Recently, after a class, I was talking with another yogi who asked me if I had a regular practice. I couldn’t even think before I started laughing. You see, I’m a single-parent. On my less crazy weeks, I take maybe 2 classes on average. Being a dedicated yogi and solo momma, I find myself placing a damper on my own practice because it doesn’t come first in my life.
Meet Zion; race car enthusiast, super hero obsessed, brilliant, dancing yogi 4 year old. I dream of waking up early everyday so that I have enough time to fix breakfast, get myself together, get Zion ready for school, walk to school, and take a class before I go to work. It almost never works out that way. The extra hour of sleep and snuggling prove me a less than disciplined yogi.
Then, the middle of the day hits and I feel with my entire being that I NEED yoga. So I’ll do a little backbend in my office chair, a headstand if the energy is already gone, and breathe deep because I know in just a few short hours I will be back at my sons school to chat with teachers and help my son and his friends make a giant birds nest out of hay. We walk home together, and on a fantastic day we talk about what he did in school; Zion will point out the cars that have “all black” wheels. Usually however, mid-walk there is a melt-down about not wanting to walk, or being angry that he can’t have this or that. Fast forward; dinner, bath, read books, bedtime. Then instead of practicing in the only window of time I have, I’ll stay up and work, get the things done that won’t get done unless I do them at 10pm at night; laundry, dishes, responsibilities that I used to mostly share with my partner.
It’s a beautifully twisted thing, being a single parent. It’s my practice that makes me so deeply grateful for the ability to recognize all the dangerous feelings that come from being a single parent; stress, anger, resentment, rage, sadness, frustration, embarrassment, worthlessness….it sounds overwhelmingly dark just listing them. But there is also tremendous joy, excitement, love, kindness, compassion, pride, gratitude, purpose and wholeness that come from being a parent. It’s my practice that has taught me all of these feelings all come from a place of vulnerability.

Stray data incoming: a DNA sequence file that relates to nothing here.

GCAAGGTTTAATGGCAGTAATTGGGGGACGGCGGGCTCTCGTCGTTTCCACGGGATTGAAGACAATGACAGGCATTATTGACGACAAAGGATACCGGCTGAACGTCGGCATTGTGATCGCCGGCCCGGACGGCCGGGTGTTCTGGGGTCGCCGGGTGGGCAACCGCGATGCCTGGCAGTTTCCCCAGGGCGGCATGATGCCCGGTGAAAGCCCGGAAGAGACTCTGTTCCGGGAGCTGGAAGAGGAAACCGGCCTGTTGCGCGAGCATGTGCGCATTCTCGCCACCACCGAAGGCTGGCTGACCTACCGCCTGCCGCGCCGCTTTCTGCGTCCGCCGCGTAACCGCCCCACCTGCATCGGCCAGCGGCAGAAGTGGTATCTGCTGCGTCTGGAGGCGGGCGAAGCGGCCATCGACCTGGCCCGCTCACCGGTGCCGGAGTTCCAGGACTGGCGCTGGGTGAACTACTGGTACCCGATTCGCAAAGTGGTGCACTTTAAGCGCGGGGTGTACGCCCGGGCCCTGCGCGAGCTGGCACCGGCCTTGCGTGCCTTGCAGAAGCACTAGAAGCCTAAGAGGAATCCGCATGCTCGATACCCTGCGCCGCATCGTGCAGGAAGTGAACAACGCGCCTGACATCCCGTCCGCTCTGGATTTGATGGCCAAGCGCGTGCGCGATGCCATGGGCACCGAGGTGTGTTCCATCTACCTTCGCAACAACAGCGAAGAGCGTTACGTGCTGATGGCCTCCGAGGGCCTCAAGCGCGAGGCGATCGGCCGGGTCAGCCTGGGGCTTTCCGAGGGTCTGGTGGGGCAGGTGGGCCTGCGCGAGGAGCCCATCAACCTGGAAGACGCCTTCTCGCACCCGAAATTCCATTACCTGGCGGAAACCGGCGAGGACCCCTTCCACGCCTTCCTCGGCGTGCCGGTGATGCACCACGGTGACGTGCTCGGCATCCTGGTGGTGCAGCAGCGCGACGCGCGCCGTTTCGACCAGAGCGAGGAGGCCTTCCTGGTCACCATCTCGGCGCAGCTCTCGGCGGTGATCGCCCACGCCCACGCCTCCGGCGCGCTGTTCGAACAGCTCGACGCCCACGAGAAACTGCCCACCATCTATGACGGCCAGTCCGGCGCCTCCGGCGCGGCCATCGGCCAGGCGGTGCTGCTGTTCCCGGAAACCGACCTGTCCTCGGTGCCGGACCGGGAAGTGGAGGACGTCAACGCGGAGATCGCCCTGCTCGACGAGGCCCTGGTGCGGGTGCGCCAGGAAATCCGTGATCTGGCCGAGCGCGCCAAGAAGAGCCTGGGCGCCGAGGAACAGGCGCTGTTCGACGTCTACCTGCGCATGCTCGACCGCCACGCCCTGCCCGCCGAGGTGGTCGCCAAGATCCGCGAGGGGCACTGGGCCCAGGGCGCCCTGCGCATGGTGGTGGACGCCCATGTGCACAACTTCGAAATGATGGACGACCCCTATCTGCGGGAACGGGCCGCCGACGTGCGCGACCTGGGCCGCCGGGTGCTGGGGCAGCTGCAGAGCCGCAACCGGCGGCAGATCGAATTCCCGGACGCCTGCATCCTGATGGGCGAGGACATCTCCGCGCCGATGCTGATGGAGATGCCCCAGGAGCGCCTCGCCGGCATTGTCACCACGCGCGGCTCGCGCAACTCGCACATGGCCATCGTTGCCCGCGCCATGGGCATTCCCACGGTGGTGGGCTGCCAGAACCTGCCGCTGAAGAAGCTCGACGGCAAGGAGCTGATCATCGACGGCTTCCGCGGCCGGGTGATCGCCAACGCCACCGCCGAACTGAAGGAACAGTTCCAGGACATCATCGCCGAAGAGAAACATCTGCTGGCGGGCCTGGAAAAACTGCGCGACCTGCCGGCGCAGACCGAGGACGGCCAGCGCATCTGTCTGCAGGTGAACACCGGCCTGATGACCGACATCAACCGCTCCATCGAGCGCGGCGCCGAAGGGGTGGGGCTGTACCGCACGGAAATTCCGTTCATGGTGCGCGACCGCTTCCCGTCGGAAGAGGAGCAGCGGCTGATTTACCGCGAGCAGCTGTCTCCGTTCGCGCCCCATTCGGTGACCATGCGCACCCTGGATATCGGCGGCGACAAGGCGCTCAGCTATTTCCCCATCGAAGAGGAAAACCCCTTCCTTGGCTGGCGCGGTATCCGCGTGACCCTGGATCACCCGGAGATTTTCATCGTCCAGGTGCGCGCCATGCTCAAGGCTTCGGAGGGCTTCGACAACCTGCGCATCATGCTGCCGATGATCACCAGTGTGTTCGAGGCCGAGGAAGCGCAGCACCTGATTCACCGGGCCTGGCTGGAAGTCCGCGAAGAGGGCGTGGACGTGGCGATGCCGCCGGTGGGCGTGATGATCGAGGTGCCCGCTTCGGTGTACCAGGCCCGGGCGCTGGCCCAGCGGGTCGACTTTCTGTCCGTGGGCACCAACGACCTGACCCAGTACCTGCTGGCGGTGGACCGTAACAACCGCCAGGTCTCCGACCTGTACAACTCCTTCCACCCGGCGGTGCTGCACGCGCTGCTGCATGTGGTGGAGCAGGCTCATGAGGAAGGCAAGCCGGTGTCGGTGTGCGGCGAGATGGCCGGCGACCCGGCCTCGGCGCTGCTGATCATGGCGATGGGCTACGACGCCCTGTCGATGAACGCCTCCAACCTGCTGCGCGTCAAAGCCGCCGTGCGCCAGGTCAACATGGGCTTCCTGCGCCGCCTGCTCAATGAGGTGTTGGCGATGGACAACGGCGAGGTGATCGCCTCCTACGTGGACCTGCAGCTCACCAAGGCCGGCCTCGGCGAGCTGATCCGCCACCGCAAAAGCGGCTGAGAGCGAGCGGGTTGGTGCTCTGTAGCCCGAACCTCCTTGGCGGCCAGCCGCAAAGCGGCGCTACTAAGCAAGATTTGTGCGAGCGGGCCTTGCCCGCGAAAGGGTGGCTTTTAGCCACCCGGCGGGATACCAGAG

I don’t always feel safe to share the story of my single-momhood, which is a bummer because it is my life! With most non-yogi parents there is a great amount of judgment that I typically face; surprise that I am maybe too young to have a 4 year old (I’m 28), pity because I’m doing it all myself (my sons father is mostly uninvolved and lives out of state). I have avoided these situations all too often because I just didn’t want to deal with it.
Then I meet other yogi parents, and I feel more transparent, more like myself. With YOGI parents, it’s like there is this code of understanding, an unspoken invitation to support one another that unfortunately is not widespread in the parenting community as a whole. It’s hard to describe just how invaluable this is, a community of yogi-rents who understand the need to practice and identify with the challenge of finding a balance. It was absolute bliss last month to discover that not only could I go to the MC Yogi workshop that I‘ve had my eye on for months, but that I could share the babysitter of another Yoga Union family because they were going too!
Of course I cannot discount that I have family that helps out as well from time to time, I am most deeply grateful for those moments. And of course, I think of them as yogis as well.
I cherish my son more than words. He is at this point, and perhaps forever, my greatest teacher outside myself. I mean that in some very stunning, humbling, ways. When your child, whilst sobbing, tells you how you made them feel, why they feel that way because of what you did, and what they need to feel better, your heart sinks and then bursts. I am constantly learning and growing because of Zion. He is my foundation, yoga is my catalyst.
It’s my absolute favorite when I get to share yoga with him, if/when he’s into it. He takes an interest in where I’m practicing, what teachers I am practicing with, and how cool inversions look; we are both working on our handstands right now! We talk about Yoga Union, I think he can tell that there is definitely something inherently special about this place- this community. The more I am able to practice here, the more yogi parents I hope to meet. We can all help each other have the space we need, to be the best version of a parents that we can be. Isn’t that the whole point anyway?